“So the church throughout all Judea and Galilee and Samaria had peace and was being built up. And walking in the fear of the Lord and in the comfort of the Holy Spirt, it multiplied.” Acts 9:31
These verses synopsize an interesting time in the early life of the Church. Contention arose in Jerusalem and Saul was looking to “wreak havoc” throughout the Church all over Israel and beyond. However, an experience with Jesus on the road, traveling to Damascus changed all that. For a short time, the Scripture records that peace settled in on the Church as it was being built up.
I have witnessed a similar phenomenon in my life and that of others. There are periods of time where God provides peace. Yet peace didn’t last long in the church, and frankly, doesn’t last in our lives. Throughout the past 2000 years of Church history, there have been periods of peace but many more periods of difficulty and challenge we might call war. Some “wars” within the Church have been and remain legitimate defense of orthodox theology and appropriate expression of faith lived out. Some “wars” throughout history have tragically been inappropriate having little to do with the Gospel or Christ.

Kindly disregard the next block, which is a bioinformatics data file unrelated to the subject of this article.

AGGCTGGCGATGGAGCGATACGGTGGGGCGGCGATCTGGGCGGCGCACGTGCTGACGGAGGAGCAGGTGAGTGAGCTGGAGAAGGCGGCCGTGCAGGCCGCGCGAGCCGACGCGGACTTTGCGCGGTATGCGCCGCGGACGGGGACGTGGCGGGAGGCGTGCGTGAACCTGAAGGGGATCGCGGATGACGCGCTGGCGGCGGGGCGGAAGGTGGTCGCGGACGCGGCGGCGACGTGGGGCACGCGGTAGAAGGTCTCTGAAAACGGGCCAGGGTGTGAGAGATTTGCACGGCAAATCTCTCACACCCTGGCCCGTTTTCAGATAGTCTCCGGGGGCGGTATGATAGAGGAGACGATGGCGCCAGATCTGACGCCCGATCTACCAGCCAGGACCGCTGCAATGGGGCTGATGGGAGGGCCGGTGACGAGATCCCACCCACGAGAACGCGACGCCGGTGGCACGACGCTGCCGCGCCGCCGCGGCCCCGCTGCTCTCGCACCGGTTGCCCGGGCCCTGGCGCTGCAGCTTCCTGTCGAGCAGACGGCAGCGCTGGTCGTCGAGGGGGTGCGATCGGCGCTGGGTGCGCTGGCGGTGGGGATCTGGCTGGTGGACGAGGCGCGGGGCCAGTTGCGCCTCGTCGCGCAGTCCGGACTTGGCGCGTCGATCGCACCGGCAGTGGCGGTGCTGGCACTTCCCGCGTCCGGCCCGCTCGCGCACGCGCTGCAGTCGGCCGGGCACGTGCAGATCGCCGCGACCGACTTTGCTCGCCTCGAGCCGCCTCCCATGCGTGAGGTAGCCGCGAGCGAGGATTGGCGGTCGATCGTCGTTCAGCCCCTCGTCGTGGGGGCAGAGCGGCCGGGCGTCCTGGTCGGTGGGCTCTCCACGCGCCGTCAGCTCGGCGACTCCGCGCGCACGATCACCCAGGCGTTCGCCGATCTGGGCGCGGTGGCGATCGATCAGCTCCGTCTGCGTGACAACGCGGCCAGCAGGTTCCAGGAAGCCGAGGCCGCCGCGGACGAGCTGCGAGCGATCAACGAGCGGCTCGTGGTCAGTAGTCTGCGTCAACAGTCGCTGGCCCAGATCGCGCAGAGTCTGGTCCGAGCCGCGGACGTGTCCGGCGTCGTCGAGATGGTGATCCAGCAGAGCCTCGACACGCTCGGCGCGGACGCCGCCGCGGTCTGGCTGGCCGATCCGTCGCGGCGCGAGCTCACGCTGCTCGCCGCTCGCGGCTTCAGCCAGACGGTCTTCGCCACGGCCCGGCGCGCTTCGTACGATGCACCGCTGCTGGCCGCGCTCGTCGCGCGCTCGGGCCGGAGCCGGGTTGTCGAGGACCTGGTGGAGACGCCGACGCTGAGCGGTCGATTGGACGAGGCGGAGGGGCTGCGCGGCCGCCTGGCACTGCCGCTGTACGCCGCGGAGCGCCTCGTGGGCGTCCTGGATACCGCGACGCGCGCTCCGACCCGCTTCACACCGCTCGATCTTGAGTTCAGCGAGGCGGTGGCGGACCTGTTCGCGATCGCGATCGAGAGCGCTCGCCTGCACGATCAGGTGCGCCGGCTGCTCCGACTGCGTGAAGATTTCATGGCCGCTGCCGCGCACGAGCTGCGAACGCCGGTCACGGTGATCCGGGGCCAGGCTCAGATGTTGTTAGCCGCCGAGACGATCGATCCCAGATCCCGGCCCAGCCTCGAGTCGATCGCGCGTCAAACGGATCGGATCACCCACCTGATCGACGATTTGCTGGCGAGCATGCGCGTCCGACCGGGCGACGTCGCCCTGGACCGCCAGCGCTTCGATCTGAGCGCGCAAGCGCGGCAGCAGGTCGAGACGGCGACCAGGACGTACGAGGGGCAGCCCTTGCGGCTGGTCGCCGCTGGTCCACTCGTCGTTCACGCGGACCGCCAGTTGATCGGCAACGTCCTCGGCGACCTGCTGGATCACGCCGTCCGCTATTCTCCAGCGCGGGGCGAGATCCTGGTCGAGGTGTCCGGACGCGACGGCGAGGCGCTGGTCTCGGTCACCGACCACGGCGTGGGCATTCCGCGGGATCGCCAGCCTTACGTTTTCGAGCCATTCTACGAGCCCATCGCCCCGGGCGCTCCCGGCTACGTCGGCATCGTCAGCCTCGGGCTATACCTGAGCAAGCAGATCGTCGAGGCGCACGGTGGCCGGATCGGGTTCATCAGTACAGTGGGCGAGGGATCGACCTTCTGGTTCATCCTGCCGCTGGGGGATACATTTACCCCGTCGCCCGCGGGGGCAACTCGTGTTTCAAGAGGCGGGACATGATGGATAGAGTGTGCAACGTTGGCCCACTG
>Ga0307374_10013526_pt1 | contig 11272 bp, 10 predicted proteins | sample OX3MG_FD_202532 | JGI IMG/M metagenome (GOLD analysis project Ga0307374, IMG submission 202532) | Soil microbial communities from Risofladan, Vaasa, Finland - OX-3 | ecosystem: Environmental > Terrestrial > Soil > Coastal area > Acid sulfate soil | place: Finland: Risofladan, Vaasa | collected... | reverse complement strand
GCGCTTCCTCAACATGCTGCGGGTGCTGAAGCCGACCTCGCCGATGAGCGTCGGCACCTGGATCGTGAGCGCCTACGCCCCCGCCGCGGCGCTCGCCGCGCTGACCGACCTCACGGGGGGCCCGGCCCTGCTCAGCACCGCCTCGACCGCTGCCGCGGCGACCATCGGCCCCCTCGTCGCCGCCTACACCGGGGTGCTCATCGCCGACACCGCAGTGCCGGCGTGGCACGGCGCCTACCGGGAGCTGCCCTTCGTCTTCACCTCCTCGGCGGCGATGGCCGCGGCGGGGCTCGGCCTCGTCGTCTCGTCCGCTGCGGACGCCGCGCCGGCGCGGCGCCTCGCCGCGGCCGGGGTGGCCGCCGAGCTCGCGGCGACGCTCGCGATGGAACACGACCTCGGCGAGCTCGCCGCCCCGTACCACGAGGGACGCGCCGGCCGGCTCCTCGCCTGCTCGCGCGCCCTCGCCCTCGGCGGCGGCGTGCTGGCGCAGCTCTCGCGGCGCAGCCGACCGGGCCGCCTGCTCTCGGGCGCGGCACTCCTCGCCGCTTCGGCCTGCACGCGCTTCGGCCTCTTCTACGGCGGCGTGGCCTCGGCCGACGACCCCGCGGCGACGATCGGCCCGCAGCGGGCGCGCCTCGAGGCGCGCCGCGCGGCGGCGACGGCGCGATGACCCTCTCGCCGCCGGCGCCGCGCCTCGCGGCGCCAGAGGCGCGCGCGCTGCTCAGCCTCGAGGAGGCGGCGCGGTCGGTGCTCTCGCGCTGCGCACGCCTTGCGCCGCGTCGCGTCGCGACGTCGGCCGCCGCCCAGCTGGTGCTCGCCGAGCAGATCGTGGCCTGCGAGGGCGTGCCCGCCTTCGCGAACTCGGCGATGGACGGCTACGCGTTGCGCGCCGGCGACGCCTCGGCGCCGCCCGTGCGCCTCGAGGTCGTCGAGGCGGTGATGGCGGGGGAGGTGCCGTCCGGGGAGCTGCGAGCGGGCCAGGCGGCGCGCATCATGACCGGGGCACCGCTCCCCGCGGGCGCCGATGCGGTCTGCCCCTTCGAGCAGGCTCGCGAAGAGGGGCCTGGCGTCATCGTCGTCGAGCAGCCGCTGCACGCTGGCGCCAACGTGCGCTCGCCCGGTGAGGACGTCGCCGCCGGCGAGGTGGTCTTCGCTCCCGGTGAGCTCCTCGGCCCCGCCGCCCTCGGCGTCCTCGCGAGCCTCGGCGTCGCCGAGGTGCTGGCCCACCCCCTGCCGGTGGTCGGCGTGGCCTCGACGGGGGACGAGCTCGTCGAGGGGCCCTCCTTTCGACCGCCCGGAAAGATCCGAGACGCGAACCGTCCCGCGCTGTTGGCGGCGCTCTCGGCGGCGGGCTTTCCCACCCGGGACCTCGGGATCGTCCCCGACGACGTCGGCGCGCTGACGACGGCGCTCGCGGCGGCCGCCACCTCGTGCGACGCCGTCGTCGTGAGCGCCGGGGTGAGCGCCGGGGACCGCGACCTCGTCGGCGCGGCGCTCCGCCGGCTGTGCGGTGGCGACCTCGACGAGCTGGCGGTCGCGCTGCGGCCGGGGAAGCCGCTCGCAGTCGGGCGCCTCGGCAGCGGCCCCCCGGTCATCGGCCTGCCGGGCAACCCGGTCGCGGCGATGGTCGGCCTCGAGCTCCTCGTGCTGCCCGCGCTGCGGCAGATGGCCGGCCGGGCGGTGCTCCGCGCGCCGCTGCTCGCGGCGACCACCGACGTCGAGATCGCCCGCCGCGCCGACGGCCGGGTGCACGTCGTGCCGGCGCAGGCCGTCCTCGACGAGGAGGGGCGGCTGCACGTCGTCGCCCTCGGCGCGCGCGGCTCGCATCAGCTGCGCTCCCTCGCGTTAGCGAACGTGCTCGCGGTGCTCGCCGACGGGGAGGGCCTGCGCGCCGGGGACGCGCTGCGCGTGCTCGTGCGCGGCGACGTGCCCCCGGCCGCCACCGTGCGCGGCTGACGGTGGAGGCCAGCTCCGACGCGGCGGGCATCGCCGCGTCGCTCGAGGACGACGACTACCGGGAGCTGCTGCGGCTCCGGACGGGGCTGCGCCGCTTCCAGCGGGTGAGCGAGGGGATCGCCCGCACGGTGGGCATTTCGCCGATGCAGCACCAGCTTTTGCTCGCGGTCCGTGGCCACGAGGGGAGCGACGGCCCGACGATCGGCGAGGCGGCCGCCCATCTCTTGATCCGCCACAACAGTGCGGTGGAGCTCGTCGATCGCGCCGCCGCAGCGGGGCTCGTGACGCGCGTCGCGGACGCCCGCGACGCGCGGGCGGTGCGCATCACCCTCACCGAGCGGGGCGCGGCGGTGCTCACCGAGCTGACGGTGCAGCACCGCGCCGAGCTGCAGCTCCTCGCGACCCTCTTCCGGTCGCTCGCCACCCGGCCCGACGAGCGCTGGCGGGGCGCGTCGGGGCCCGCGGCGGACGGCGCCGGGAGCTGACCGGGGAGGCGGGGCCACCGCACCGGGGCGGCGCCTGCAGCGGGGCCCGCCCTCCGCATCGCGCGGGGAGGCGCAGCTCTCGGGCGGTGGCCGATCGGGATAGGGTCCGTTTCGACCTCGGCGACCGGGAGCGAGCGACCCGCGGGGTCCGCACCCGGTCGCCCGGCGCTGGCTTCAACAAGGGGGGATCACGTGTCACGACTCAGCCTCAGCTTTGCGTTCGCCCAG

The key to this verse, however, is not peace but instead the challenge that follows. They walked in the fear of the Lord and the comfort of the Holy Spirit. As a result, the church multiplied. These two things seem to almost contradict one another. Fearing the Lord appears to be a lost practice in the 21st century American church. Fear and reverence naturally leads to submission and obedience. A relationship with God should naturally lead our hearts to revere His name and faithfully follow His Word. Living in that reverent fear brings an amazing comfort that the Holy Spirit applies at the most needed times. The story of Scripture iterates the same message throughout its pages. True comfort from God in the face of life’s incredible difficulties only comes when we acknowledge God for who He is and worship. We get a glimpse of the bigger story and find comfort and peace knowing that while storm may be coming – there is One greater than the storm.
When choosing to worship, it seems that the questions of “why” give way to comfort and peace – even in the midst of the war.